• Government agencies don't want to pay for your custom reporting system that only you can access so you can give us interpreted results for web traffic. Use a standard web-based platform and give the agency access to the reports.
  • Don't tell agencies it will cost $5,000 per month to host a small government website via your ISP. Particularly when their website lists their prices (up to $30 per month) - oops!
  • When a government agency asks for an email newsletter system with double opt-in subscription, bounce detection, automated unsubscribe, open and click-through reporting, simply using a web-form to collect email addresses and sending emails via Outlook is not a quality outcome.
  • When asked to design a website for an agency to implement in-house, don't provide code or custom functionality that can't be used or build on the agency's platform.
  • It doesn't cost $10,000 to add a share button / reporting system / embed a YouTube video into the website - particularly when the agency is providing all the code for you.
  • You're not a 'Government 2.0 pioneer' if you've never heard of the Gov 2.0 Taskforce, the eGovernment Resource Centre or this blog. Knowing Obama used social media in his first Presidential campaign no longer earns brownie points.
  • Even if this is 'the first time' a government agency has asked you to make a website or PDF accessible to WCAG 2.0 standards, that doesn't mean that your previous standard will meet current government needs.
  • Just because your contact in government hasn't had previous experience developing websites doesn't mean they aren't supported by people who have a lot of experience.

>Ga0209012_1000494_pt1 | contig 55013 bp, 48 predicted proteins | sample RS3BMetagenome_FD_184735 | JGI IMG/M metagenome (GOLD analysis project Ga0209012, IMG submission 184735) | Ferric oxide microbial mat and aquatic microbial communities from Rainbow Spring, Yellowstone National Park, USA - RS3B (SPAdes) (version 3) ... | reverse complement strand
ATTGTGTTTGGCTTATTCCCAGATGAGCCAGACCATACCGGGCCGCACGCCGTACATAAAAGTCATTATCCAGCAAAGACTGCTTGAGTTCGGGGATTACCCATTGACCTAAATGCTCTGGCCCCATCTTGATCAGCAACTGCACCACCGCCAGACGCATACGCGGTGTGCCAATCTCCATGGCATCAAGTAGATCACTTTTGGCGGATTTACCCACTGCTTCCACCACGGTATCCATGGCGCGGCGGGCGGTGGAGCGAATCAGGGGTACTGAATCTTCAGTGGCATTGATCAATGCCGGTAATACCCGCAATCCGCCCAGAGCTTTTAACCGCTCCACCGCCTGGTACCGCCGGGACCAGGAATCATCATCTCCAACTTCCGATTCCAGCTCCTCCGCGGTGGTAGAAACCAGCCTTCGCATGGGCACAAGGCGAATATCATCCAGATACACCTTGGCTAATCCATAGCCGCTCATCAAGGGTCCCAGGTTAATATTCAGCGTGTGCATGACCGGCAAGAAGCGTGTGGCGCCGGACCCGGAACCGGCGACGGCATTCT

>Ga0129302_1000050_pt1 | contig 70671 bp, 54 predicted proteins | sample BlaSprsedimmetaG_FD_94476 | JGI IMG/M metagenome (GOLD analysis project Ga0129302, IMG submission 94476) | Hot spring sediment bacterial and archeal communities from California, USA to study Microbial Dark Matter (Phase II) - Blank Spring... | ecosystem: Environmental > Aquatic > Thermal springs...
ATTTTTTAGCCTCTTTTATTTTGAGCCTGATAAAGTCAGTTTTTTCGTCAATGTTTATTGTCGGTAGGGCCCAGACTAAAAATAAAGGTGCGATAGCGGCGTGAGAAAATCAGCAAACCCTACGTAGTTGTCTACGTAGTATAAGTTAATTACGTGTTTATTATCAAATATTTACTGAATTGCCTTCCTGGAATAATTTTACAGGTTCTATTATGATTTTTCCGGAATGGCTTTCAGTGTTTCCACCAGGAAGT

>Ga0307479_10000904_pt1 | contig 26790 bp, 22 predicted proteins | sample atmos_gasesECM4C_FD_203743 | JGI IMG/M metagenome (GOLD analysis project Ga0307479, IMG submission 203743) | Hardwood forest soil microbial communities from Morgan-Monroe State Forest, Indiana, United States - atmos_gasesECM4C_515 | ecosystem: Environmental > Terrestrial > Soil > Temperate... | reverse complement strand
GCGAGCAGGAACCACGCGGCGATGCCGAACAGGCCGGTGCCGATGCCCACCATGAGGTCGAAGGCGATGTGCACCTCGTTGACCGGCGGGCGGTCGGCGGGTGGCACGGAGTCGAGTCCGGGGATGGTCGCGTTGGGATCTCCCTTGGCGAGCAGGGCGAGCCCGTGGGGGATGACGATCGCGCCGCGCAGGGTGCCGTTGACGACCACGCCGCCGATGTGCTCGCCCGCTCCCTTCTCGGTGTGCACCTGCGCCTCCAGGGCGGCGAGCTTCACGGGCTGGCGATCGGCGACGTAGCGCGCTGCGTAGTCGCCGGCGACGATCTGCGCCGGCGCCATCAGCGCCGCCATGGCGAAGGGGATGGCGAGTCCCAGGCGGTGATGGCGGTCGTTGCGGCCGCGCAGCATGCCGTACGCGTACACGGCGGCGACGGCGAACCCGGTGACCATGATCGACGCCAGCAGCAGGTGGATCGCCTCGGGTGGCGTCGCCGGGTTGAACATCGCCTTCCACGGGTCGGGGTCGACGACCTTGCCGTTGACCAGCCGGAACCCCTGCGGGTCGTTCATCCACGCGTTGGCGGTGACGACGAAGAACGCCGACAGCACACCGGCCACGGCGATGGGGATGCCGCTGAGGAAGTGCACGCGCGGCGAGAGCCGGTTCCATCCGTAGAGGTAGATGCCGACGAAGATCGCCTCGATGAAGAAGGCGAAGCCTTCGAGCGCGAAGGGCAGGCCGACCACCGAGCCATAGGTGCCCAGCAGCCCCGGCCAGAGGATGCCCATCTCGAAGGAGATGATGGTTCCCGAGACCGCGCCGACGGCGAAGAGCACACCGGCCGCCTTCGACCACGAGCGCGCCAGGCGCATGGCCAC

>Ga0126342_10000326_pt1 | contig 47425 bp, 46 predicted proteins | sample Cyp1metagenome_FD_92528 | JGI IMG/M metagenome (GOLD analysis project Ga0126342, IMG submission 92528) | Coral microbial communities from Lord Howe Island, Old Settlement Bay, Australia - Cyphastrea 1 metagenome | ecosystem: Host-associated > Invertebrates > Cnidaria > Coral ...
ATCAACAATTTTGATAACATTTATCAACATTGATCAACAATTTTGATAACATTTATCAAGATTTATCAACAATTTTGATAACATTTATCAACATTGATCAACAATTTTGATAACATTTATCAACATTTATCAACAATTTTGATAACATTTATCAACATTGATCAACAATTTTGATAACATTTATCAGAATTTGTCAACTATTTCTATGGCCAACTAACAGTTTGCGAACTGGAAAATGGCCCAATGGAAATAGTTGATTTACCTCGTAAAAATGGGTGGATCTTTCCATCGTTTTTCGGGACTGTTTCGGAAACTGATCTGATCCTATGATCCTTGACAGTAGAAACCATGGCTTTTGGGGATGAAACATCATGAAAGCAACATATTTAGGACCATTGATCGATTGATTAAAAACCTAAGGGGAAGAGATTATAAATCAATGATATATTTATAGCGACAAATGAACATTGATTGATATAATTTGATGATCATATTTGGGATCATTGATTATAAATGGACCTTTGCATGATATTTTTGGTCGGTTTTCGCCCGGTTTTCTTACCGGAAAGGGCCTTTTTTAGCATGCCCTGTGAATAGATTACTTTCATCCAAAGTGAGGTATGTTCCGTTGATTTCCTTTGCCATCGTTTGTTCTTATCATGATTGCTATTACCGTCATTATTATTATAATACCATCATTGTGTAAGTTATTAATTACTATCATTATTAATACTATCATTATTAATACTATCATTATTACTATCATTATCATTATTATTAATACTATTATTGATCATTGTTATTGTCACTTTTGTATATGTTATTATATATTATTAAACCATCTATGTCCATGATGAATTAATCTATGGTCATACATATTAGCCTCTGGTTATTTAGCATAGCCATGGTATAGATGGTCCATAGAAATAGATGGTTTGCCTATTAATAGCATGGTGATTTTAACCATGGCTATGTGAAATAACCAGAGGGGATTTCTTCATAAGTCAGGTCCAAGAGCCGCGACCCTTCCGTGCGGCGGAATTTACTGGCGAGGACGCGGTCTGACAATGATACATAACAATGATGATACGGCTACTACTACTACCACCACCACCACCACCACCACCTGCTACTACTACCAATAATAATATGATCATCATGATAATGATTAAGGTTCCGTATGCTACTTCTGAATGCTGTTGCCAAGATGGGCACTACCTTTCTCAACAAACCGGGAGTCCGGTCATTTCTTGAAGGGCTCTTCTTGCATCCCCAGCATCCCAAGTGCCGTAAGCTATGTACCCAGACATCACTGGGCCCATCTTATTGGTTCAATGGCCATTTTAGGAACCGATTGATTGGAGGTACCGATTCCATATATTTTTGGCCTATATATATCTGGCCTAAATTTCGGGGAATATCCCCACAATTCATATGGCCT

Any other gems out there that people are prepared to share?

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Wednesday, April 13, 2011

Round up from the Canberra Gov 2.0 lunch

Several people have blogged about today's Government 2.0 lunch, and I've linked to their posts below.

I also took some notes on Alison's talk, as follows:

Community Management
Tools/tech are not community. Community is about the people and their relationships and may, or may not, be formed using all different kinds of tools.

Three roles of community managers
  • Leader - guide, initiator
  • Participant - listener, curator
  • Advocate

Risks of communities
  • Legal - terms of use, copyright, etc
  • Departmental - reputation, internal rules
  • User risks - behavioural, personal attacks, bullying, suicide, self-harm

Risk mitigation
  • Timescale for non-permissible content being live (if post-moderation)
  • Community guidelines - separate to terms of use (impersonation, sock puppets - multiple accounts, etc)
  • Content assessment chart (what is permissible, not permissible)
  • Escalation policy
  • Internal community guidelines

Other notes
  • Community management is not a 9-5th role (what are you going to do with the other 140hrs per week, public holidays, staff holidays, etc)